‘To Provide for Another Life’
Perhaps the Puritan John Preston could see the setting sun through a window of the church when he warned the congregation: “Plainly we may see…mankind hurried along to the west of his days…our fathers have gone before, and we are passing, and our children shall follow at our heels, that as you see the billows of the sea, one tumble on the neck of another, and in the end all are dashed upon the shore; so all generations and ages in the end are spilt on the banks of death, and thus is the condition of every man. Is it not our wisdom then to provide for another life?” The passing of another year and the start of 2006 is a further reminder, if that was needed, that time is passing quickly and that, at the longest, we must soon begin another life in eternity.
In the Book of Proverbs our attention is drawn to the ant, “which having no guide, overseer, or ruler, provideth her meat in the summer, and gathereth her food in the harvest” (6:7,8). This little creature, in common with many another, provides for a time of scarcity, when the growing season is over. Such pictures are set before us so that we may learn lessons which should influence the whole of our lives. The sluggard particularly – the one afflicted with spiritual laziness – is to learn lessons that ought to rouse him from the drowsiness of soul from which he is liable never to awake until he too is spilt upon the shore of a lost eternity. “Go to the ant,” he is told; “consider her ways, and be wise…How long wilt thou sleep, O sluggard? When wilt thou arise out of thy sleep?” (6:6,9).
After graduating from Cambridge University, Preston was intensely ambitious for advancement in his academic career. But he might have gone on to the end of his days as a spiritual sluggard, careless about his soul and making no provision for another life, if he had not come under the ministry of John Cotton, later an eminent minister in New England. We are told that “the word of God made so deep an impression on [Preston’s] mind as at once cured him of thirsting after preferment. From this time he became remarkable for true Christian piety”. He himself became another noted Puritan minister. Later in life, he might easily have been appointed Bishop of Gloucester but he preferred to be a preacher in Cambridge, where he had “the prospect of extensive usefulness to souls”; his ambition now was to be the means of doing good to souls. Because he had, as it was said, “found the treasure hid in a field, he wisely relinquished everything” else so that he could have treasure in heaven. 1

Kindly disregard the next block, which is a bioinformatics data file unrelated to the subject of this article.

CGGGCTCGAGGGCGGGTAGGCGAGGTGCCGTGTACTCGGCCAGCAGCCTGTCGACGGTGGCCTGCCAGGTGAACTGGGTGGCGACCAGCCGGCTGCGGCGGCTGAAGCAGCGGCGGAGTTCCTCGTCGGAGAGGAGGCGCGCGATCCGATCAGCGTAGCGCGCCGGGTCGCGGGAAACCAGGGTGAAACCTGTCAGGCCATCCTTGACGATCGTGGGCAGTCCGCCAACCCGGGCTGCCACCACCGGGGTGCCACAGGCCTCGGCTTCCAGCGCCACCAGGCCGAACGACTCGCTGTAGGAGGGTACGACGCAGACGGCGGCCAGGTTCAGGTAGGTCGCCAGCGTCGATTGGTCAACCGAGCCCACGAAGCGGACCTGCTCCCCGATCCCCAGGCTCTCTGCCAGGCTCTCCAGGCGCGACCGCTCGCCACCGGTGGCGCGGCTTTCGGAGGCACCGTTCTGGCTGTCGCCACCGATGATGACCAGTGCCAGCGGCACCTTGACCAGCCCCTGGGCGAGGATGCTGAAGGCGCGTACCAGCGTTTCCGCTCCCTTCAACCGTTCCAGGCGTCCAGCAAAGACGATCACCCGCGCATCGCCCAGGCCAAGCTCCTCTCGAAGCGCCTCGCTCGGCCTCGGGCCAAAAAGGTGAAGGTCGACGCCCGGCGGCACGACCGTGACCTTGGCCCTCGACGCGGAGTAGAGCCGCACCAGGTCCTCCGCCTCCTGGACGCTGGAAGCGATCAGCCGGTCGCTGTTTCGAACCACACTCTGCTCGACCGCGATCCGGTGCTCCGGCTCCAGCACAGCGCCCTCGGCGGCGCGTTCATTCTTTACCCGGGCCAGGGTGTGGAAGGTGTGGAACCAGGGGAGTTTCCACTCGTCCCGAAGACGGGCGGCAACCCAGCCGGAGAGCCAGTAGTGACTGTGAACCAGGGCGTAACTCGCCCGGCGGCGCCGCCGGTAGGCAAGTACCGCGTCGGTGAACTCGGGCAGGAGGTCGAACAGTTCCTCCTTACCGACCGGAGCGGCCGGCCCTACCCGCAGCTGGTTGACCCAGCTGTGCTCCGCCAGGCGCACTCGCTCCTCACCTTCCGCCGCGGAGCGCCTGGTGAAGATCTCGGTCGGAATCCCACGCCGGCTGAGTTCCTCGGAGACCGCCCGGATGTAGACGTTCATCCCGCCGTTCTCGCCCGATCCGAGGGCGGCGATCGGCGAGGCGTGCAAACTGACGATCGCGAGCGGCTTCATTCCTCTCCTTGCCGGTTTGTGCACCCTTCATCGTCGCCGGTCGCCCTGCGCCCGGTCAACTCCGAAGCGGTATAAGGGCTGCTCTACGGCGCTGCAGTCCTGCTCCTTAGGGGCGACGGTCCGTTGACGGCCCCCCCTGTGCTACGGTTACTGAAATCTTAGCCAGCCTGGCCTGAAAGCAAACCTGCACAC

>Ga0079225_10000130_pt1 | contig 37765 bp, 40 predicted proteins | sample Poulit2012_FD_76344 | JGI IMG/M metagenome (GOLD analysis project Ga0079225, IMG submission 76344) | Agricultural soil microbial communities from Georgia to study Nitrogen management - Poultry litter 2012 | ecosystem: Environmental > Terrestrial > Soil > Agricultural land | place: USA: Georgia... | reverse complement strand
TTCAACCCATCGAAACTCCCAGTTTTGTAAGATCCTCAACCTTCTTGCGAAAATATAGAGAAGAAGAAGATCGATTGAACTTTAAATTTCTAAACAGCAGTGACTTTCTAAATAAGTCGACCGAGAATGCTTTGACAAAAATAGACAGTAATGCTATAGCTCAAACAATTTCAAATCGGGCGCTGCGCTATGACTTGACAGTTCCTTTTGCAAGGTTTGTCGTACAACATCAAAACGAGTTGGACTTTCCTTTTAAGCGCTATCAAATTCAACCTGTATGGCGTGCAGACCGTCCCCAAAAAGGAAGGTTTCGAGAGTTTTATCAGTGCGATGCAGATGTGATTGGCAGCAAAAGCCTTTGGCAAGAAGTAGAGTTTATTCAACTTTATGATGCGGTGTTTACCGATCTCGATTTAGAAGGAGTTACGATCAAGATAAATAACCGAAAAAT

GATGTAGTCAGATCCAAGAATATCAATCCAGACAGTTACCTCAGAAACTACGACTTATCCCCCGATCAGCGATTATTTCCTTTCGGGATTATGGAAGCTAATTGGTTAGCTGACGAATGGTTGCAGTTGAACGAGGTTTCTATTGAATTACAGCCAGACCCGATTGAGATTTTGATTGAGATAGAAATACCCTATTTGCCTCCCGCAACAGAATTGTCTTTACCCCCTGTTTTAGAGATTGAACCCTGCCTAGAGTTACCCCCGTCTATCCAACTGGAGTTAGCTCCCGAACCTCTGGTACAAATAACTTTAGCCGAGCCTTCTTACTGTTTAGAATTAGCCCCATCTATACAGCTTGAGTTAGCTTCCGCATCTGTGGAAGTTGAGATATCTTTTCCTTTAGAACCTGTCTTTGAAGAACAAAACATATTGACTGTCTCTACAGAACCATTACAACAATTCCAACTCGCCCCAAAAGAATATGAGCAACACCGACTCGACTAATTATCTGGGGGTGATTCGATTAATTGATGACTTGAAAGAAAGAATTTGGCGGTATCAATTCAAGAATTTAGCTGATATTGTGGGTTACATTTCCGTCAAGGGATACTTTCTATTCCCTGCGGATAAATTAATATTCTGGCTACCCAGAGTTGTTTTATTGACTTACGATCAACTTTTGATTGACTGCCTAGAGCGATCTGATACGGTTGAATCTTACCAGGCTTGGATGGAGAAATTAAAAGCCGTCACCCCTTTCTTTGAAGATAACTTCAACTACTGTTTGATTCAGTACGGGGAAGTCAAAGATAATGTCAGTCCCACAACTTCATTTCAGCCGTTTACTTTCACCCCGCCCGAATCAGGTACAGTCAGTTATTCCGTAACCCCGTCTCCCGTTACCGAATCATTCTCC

Such is the Saviour’s counsel: “Lay not up for yourselves treasures upon earth, where moth and rust doth corrupt, and where thieves break through and steal: but lay up for yourselves treasures in heaven, where neither moth nor rust doth corrupt, and where thieves do not break through nor steal: for where your treasure is, there will your heart be also” (Matt 6:19-21). We need to consider seriously the fact that, when we are hurried along “to the west of our days”, we must leave behind whatever earthly treasure we have accumulated. Only spiritual blessings – that treasure which, more than any other, has its source in heaven – will remain in our possession. How necessary then to set ourselves to seek in real earnest, before it is too late, these spiritual blessings – the treasure which we can never lose!
What a precious part of that treasure is the forgiveness of sins! The price paid for it was truly infinite – “the precious blood of Christ”, when He gave Himself, in the place of sinners, to the cursed death of the cross. We can never add to the price that was paid; it is utter folly to try. Indeed it is a complete insult to the great God of eternity to attempt to bring good works as a price in our hands, which will inevitably be altogether defective because all our best works are fatally flawed by sin; so they only add to the guilt which we are attempting to have removed. We must commit ourselves by faith to the One who came in God’s great name to save, who gave Himself a ransom for many, and who is now “exalted a Prince and a Saviour, for to give…forgiveness of sins” (Acts 5:31). We are to hear Him calling to us individually: “Come unto Me, all ye that labour and are heavy laden, and I will give you rest” (Matt 11:28). It is a call we dare not disobey.